In a country like Thailand Administrative Litigation is vast and complex. If one had to define it, administrative litigation is the action of one individual's right to reject an administrative agency of local government. Administrative Litigation therefore takes place when someone makes a complaint against a local agency or the government. Administrative Litigation therefore urges to seek review of the decisions that have been made by a government agency, usually related to permits, licenses, a rule, or approval. It is therefore a challenge against the government. Any dispute of this nature is taken to the Administrative Court of Thailand.
The Administrative Court of Thailand commands the duty and authority to conduct a judicial review of administrative acts' legality. Adjudication of cases that involve disputes between state officials and an administrative agency is their responsibility. These disputes can be related to anything from by-law related acts, or another act or lack therefore that could constitute negligence of official duties stipulated by law, performing duties with delay of an unreasonable nature, or under any administrative contract.
In accordance with the Act on Establishment of Administrative Courts and Administrative Court Procedure, B.E. 2542, Section 42: “Any person who is aggrieved or injured or who may inevitably be aggrieved or injured in consequence of an act or omission by an administrative agency or a State official or who has a dispute in connection with an administrative contract or other case falling within the jurisdiction of the Administrative Courts under Section 9 shall provide that the redress or alleviation of such grievance or injury or the termination of such dispute requires a decree as specified in Section 72, be entitled to file a case with the Administrative Courts.
In the case where the law provides for the process or procedure for the redress of the grievance or injury in any particular matter, the filing of an administrative case with respect to such matter may be made only after the action has been taken in accordance with such process and procedure and an order has also been given thereunder or no order has been given within a reasonable period of time or within such time prescribed by law."
When filing a case to the Administrative Court, the Plaintiff must make sure that the plaint shall follow the regulation according to Section 45.
"A plaint shall be written in polite and courteous language and shall contain the following:
(1) the name and address of the plaintiff;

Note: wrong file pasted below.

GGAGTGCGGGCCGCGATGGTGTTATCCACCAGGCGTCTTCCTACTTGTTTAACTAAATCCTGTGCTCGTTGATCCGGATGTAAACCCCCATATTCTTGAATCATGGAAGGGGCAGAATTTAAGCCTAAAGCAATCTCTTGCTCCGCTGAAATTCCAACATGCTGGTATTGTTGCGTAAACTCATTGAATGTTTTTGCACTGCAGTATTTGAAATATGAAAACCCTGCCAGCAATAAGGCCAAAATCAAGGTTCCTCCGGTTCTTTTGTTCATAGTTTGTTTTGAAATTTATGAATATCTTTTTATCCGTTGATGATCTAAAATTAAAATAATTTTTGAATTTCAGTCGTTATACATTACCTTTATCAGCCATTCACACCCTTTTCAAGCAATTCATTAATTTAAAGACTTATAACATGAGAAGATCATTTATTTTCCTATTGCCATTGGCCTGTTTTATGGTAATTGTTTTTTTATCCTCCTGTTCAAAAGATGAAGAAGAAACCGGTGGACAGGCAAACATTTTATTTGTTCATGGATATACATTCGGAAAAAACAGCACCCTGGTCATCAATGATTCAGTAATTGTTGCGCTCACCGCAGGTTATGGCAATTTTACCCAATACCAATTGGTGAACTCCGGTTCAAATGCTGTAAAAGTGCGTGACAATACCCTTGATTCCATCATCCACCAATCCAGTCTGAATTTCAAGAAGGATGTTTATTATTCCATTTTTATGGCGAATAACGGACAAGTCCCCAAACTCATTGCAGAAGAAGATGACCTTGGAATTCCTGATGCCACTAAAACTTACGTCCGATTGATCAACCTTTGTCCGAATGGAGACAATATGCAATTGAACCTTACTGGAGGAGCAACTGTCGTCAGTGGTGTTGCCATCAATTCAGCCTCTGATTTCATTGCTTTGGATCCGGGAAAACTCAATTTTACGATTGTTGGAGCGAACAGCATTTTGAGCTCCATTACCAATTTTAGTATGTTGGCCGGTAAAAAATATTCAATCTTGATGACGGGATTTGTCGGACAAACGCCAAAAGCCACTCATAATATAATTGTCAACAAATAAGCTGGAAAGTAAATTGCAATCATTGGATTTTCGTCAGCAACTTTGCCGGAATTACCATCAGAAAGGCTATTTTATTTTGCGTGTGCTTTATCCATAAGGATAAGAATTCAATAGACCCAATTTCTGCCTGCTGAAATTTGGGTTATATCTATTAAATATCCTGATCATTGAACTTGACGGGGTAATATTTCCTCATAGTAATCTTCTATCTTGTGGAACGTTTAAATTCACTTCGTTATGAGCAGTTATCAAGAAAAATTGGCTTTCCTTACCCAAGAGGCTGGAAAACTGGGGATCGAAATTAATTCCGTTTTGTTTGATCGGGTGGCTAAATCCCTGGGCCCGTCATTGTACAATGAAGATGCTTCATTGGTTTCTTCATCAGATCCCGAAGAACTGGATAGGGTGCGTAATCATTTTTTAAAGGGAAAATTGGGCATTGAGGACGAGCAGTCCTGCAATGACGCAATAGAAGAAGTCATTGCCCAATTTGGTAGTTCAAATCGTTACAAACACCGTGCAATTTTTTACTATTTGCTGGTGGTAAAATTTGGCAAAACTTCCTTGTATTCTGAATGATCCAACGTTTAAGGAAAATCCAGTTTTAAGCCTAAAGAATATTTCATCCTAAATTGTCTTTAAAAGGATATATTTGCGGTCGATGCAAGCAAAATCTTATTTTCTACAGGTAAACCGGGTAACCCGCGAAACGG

(2) the name of the administrative agency or State official concerned which gave rise to the filing of the case;
(3) all acts constituting the cause of action as well as necessary facts and circumstances in connection therewith;
(4) the relief sought by the plaintiff;
(5) the signature of the plaintiff; in the case of filing of a case on behalf of another person, an instrument of authorization shall be affixed thereto."
When filing an administrative case, Plaintiff needs to take note that the statute of limitation is only Ninety (90) Days from the date the action was known. According to Section 49. “An administrative case may be filed within ninety days from the date the cause of action is known or should have been known, or within the expiration of ninety days as from the day the plaintiff made a request in writing to an administrative agency or a State official for the performance of duties under the law and has not received a written explanation from the administrative agency or State official or has received a written explanation but such explanation is considered by the plaintiff to be unreasonable, as the case may be unless otherwise provided by a specific law.”
Once the judgment from the Administrative Court has been issued, if the result is not acceptable for either of the parties involved, an appeal can be submitted.
Under the Section 66/11. “Appeal against a judgment of an Administrative Court of First Instance in a case where the Court has rendered its judgment in favor of mediation on the case issues that have been completed, either in whole or in part in accordance with Section 66/10, shall not be permitted except on the following grounds:
(1) there is an allegation of fraud against one of the parties;
(2) the judgment is alleged to infringe a provision of law concerning public order and good morals;
(3) the judgment is alleged not to be in accordance with the mediation agreement. An appeal against a judgment of mediation shall be submitted to the Court that has passed the judgment within thirty days as from the date of passing the judgment.”
For many years, Juslaws & Consult has been a prominent fixture in the legal industry, with a wealth of experience that particularly shines in handling administrative cases. Our legal team possesses an extensive background in navigating the complexities of administrative law, making us uniquely equipped to offer specialized consultation and representation in this area.
Whether you are confronting challenges related to government regulations, licensing issues, or any disputes with administrative bodies, Juslaws & Consult stands ready to provide expert guidance and support. We understand the intricacies of administrative cases and are committed to achieving the best possible outcomes for our clients.
In addition to our focus on administrative law, we are also well-versed in a wide range of legal issues and disputes. We invite you to consult with us for any legal questions or concerns you might have. Our team is always available and prepared to assist you in navigating through any legal process or endeavor with confidence and expertise.